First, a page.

I'm stealing the above photo from Lee Goldberg's website. That's the SoCal contingent of MWA who attended the Edgars in NYC on Thursday evening.

The past seven days have been absolutely nuts, especially to think I was just sweltering at the L.A. Festival of Books last Sunday. It's just been seven days of books, books, and more books--giving me a very unrealistic view of the world since reading and book buying are reportedly down. I did notice that there seemed to be less people on the first day of LATFOB, Saturday. Even pretty big stars (except for folks like Connelly, Wambaugh, and Ellroy) sat in signing booths without any lines for some time period. Top bestsellers during this economic time period will be doing fine, but I get the feeling that the "midlist" (whatever that is) will expand to include those who have been on regional bestseller lists. I think for a time period midlisters will have to depend on their niche audiences more than ever. So rather than go for mass audiences, these folks (myself included) will have to hit specialized audiences hard. (I'm actually happy that after my middle-grade book comes out in August, I won't have a book for adults released until the beginning of 2010.)

I went to two panels during LATFOB (I believe that your festival experience will be enhanced tenfold if you go to a panel or talk, not to mention to get to be inside out of the sun for an hour). Sarah Weinman moderated the "Literary Mystery," and it was awesome to see a crowd of 300 or more lined up to hear the topic and speakers, which included Peter Robinson, April Henry, and LA's own Sherlockian Les Klinger. Sarah, especially for being a twentysomething woman, is so damn smart and well read it's scary. Really. She had done her homework and asked insightful questions, sometimes so insightful that it stumped the panel for a few moments. People around me were scrawling notes, which I think was a good thing.

The other panel I attended was an interview with LAT Book Review editor David Ulin and Maxine Hong Kingston. Somehow I always get a little more out of these one-on-one sessions with authors. I find Kingston's take on myth ("I wanted to write about the Chinese American's myth about China") fascinating. I know some of my more academic-minded, history scholars wouldn't like her approach on writing myths (she discovered that she had made a mistake about writing about a China farming village after she had gone to China. In her book, she had envisioned it to be more like American farms, with an individual farmhouse surrounded by farmland vs. a collection of huts together). But I do think that there is definitely something valid in what she does. It reminded me a little of Kafka's Amerika, in which he describes U.S. and its people without actually knowing much about them. So Kafka's book is actually more about the attitudes of Eastern Europeans in the early 1900s (and the global view of the U.S.) rather than America itself.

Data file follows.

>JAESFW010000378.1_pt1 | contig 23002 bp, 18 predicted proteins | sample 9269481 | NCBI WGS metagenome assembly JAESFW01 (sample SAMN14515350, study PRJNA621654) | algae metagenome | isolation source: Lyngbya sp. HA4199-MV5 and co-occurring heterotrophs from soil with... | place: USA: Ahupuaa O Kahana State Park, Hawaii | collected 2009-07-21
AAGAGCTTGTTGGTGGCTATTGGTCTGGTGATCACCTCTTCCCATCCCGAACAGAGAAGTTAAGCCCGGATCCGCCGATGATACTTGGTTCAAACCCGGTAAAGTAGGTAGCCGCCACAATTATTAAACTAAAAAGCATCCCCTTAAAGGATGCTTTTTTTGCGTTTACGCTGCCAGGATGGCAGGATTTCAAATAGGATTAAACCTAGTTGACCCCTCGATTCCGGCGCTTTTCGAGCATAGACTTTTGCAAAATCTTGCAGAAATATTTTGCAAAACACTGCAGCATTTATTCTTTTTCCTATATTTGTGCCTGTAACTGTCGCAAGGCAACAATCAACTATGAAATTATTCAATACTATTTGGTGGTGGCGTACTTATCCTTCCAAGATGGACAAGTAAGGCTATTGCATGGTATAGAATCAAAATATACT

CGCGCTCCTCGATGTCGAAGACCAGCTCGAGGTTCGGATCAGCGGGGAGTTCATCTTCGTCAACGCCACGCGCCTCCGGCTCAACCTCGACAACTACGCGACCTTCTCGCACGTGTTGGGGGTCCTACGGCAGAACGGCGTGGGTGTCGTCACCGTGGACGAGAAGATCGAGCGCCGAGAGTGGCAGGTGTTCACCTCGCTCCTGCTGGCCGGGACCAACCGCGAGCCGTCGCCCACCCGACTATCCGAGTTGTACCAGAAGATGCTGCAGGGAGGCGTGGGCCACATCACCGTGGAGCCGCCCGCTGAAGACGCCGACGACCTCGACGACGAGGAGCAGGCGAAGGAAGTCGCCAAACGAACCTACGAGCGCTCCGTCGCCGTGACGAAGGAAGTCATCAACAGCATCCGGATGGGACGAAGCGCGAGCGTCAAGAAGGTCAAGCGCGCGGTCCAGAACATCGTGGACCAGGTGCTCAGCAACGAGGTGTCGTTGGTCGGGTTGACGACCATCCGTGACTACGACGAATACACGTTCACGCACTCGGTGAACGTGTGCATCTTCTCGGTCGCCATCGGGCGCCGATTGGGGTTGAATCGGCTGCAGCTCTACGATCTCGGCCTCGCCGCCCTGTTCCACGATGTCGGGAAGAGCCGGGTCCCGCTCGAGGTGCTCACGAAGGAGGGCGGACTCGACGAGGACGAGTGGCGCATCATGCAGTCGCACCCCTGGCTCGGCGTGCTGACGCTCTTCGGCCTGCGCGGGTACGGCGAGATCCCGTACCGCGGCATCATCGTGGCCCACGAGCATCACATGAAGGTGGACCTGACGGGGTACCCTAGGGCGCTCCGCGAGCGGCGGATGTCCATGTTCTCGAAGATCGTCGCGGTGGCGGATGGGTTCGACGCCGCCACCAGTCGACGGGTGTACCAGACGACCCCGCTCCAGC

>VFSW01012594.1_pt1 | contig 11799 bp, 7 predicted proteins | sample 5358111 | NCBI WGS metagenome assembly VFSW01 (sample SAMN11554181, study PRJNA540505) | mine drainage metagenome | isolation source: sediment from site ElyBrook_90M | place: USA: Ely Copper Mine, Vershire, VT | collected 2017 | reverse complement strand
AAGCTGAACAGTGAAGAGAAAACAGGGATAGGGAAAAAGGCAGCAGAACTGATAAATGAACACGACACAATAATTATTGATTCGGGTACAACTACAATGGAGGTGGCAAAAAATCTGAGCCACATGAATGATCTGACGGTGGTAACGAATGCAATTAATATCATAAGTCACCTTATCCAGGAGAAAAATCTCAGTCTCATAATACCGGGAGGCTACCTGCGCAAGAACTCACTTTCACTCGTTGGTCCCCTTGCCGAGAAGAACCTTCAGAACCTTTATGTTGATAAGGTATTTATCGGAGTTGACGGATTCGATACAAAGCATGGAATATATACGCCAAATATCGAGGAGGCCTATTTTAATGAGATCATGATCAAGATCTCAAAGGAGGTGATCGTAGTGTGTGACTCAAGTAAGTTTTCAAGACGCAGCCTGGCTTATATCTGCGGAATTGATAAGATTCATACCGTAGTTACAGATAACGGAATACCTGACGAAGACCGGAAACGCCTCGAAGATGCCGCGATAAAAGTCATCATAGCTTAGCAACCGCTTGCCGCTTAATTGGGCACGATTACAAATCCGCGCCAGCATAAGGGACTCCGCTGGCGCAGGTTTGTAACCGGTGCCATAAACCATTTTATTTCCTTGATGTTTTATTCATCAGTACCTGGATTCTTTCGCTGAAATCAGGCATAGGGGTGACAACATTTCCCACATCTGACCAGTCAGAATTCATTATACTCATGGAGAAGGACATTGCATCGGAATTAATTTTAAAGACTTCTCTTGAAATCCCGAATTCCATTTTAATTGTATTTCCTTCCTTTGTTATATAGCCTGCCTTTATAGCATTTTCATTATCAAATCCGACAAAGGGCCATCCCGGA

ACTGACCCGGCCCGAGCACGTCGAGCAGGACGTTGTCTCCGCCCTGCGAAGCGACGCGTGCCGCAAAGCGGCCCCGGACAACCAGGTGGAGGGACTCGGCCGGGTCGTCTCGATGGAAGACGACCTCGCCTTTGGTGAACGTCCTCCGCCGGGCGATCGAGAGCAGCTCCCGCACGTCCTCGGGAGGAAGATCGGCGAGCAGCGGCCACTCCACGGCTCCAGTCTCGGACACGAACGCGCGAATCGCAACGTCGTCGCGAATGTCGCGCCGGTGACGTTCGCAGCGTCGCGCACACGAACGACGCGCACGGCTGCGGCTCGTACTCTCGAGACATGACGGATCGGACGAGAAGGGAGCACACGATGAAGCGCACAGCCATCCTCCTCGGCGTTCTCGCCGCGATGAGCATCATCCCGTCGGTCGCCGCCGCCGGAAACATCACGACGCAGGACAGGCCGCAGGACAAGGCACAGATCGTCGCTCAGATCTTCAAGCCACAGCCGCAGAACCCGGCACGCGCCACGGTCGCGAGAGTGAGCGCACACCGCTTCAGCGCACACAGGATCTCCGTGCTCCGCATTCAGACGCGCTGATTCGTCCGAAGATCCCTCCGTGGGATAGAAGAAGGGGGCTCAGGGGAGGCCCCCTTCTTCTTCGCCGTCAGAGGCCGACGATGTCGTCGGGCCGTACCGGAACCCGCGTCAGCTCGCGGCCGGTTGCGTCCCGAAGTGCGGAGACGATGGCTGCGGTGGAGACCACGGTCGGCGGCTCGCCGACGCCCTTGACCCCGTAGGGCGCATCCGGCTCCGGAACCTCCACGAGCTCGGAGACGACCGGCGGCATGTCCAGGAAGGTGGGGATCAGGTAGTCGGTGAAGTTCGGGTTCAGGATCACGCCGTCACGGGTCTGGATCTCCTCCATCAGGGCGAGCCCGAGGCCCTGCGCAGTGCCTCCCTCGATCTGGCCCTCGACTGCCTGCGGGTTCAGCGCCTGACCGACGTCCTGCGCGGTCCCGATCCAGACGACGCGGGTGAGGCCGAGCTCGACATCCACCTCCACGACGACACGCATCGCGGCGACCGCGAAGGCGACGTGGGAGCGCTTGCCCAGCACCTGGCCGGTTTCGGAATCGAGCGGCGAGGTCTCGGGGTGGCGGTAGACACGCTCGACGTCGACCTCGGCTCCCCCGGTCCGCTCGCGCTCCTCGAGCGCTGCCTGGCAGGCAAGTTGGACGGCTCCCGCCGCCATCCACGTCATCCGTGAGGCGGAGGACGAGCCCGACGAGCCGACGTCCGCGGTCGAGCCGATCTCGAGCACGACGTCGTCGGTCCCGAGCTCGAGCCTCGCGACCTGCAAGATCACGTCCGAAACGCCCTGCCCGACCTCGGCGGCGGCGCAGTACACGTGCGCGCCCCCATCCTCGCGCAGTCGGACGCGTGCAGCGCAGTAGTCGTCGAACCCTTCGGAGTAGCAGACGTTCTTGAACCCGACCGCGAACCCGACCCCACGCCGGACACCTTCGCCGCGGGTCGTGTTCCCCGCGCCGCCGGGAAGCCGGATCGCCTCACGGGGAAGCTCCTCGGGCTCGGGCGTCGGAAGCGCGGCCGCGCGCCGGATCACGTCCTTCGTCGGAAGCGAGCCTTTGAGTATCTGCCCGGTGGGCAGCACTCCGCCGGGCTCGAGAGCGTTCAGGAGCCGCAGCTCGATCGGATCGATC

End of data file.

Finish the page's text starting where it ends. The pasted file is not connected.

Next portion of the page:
Other highlights of the festival was the prefestival MWA party at the Mystery Bookstore--my first time to go. It was so much fun to meet folks like Michelle Gagnon who I had met via Facebook or on listservs. And to chat with New Yorkers like Sarah Weinman and Johnny Temple in L.A. A few of us had mediocre Chinese food in Westwood afterwards--Brett Battles, Robert Gregory Browne, Stephen Blackmore, and the author of VOLK'S GAME, Brent, and his wife. A good time was had by all.

I also enjoyed hanging out in booths of my other niche--Asian American/Japanese interests. Kinokuniya, as usual, was doing gangbuster business selling Japanese pens, folder covers, and manga. It was good for me to see what young people are interested in. And I loved chatting with the authors at Heritage Source, which specializes in Asian American books. Feels like home, for sure.

NYC was crazy. It really did us in. In fact, the husband and I are down for the count with 100 degree temperatures (next time, JetBlue, JetBlue, JetBlue!). I worked my butt off--met with three editors, my agent, and a publicist; taught a character class with S.J. Rozan; spoke to a group of Japanese Americans/Japanese nationals and sold more than 40 books!; visited two NYC bookstores (the new Kinokuniya near Bryant Park is awesome); and went to Edgars agents and editors reception and banquet. And in between we ate pizza in Brooklyn and met these awesome artists at the League Treatment Center/LAND, which works with people with disabilities (www.leaguetreatment.org). Husband bought two drawings that featured Michael Jackson--awesome!

So I'm sick now, but getting better fast. Congrats to all the Edgar winners! It was a great night. Saw Megan Abbott and Susan Straight win and Al Roker spew out obscenities on stage. This may take me some time to process.

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